Mr Adam Smith
It is not just an article of faith among economists (such as yours truly) that markets allocate resources most efficiently under a set of set of assumptions; it has been mathematically proved by theoreticians and empirically demonstrated in thousands of well-documented instances. However, that does not make the proposition that markets work better than other mechanisms – such as command and control – any more intuitive or easy for people to appreciate. It is easy to misunderstand, misinterpret, and often misrepresent.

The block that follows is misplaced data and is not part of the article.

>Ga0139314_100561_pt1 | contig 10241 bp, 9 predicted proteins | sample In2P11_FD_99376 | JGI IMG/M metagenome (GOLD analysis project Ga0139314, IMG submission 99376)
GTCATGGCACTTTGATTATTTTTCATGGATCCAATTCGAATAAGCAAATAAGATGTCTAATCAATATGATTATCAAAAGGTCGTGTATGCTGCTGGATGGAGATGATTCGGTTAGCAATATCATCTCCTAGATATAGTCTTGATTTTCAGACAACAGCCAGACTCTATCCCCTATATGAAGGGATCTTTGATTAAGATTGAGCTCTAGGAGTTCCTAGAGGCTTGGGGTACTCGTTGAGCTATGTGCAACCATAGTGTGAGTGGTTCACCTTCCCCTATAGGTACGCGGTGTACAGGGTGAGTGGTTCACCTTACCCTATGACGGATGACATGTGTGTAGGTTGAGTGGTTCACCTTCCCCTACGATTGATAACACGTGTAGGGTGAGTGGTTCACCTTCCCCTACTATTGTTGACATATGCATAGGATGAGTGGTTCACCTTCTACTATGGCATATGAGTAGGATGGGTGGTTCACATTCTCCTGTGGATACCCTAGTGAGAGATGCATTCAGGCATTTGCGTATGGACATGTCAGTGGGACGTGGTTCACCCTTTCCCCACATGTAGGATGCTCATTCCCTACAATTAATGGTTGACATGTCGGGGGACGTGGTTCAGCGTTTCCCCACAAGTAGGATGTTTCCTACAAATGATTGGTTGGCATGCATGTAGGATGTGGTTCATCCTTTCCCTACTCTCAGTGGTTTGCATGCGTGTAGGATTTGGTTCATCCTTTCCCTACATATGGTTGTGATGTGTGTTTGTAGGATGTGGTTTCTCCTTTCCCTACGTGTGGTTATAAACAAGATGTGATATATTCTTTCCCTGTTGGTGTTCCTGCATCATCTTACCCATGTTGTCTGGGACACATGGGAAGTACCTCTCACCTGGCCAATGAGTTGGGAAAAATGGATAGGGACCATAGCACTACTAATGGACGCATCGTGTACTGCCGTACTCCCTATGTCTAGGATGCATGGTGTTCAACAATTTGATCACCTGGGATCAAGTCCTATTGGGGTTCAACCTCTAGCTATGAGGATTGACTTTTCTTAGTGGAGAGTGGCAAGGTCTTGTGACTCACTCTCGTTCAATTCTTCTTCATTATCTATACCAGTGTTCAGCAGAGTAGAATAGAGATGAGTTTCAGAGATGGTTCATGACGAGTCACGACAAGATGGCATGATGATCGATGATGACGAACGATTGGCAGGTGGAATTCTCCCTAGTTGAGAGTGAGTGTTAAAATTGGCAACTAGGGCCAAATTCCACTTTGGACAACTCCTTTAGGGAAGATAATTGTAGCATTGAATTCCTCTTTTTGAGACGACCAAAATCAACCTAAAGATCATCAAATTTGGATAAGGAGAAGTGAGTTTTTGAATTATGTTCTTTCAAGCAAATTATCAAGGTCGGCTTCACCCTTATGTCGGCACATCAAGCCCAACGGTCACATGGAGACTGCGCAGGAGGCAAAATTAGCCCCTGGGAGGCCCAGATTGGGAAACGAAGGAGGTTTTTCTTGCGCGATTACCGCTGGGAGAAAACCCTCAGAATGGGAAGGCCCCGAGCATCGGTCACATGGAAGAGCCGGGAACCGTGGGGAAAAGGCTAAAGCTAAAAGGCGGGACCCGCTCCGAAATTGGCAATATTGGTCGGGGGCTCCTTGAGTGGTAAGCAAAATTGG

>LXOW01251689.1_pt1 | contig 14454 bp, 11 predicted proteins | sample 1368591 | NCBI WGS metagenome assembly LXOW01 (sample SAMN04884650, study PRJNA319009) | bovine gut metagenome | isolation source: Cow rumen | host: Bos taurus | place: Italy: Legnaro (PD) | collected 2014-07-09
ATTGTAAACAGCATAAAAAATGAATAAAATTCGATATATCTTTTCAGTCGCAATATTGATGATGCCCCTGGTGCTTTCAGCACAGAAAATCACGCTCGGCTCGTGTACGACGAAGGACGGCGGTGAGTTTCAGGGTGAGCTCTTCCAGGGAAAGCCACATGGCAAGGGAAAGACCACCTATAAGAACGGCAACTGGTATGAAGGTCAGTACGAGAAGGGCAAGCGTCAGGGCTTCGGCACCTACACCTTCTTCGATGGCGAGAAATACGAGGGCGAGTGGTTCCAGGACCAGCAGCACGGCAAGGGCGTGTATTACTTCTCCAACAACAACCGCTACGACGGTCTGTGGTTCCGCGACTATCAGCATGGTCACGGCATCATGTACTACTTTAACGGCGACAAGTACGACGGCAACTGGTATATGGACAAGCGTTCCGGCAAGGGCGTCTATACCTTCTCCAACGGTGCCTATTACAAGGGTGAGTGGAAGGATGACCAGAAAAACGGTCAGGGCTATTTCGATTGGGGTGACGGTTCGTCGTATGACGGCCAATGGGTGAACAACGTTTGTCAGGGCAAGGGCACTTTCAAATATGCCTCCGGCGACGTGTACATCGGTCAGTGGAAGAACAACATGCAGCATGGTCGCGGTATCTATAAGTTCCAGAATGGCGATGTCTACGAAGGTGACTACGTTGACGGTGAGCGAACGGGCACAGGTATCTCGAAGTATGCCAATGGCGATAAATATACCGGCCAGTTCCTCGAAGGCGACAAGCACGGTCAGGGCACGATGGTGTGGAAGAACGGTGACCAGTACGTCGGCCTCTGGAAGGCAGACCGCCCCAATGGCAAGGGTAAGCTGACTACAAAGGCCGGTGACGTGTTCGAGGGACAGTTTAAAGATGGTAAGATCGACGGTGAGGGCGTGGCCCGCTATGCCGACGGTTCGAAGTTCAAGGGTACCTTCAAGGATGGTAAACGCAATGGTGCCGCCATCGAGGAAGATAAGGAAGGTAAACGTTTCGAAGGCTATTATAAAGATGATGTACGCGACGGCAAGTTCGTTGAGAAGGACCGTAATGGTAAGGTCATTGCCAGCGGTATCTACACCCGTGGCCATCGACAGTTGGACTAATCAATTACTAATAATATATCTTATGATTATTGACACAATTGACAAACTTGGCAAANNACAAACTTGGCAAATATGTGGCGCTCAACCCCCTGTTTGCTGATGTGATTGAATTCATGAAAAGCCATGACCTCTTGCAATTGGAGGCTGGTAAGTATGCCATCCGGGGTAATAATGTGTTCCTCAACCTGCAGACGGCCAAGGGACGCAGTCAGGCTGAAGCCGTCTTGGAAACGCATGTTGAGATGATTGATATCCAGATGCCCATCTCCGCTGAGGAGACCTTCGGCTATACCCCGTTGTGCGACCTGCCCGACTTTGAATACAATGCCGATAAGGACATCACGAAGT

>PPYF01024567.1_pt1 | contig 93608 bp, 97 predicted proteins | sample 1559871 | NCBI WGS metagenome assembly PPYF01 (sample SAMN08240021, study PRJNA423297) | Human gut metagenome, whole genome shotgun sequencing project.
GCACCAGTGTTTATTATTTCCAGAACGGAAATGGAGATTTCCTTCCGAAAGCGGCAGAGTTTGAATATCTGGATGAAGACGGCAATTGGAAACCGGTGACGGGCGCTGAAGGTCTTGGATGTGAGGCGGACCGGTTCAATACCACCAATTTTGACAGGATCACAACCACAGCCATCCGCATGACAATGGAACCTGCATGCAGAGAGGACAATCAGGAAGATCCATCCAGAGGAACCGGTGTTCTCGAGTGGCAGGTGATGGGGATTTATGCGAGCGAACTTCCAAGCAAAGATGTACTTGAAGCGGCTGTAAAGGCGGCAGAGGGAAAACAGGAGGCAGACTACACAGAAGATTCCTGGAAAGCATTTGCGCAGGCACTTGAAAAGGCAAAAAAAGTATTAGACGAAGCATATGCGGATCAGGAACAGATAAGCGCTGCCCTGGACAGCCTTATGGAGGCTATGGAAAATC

When the set of conditions required for the market to work are not met, the market fails to grind out the optimal solution. The market failures and how they are to be dealt with are also fairly well understood by economists. The meta-failure is the failure of economists to clearly communicate their understanding to the general public in layperson’s terms. There are exceptions of course. In the popular press you can read economists such as Paul Krugman, Kaushik Basu, Jagdish Bhagwati, et al. But then they are not as widely read as they should be. I say “should be” because too many people are only too ready to make pronouncements from a position of partial understanding on matters economic. Somehow it appears to them that economics is a matter of opinion and should not involve any deep thinking or questioning before they take up a position. These same people would not dream of holding opinions on say radio-astronomy or nuclear physics. But economics is fair game.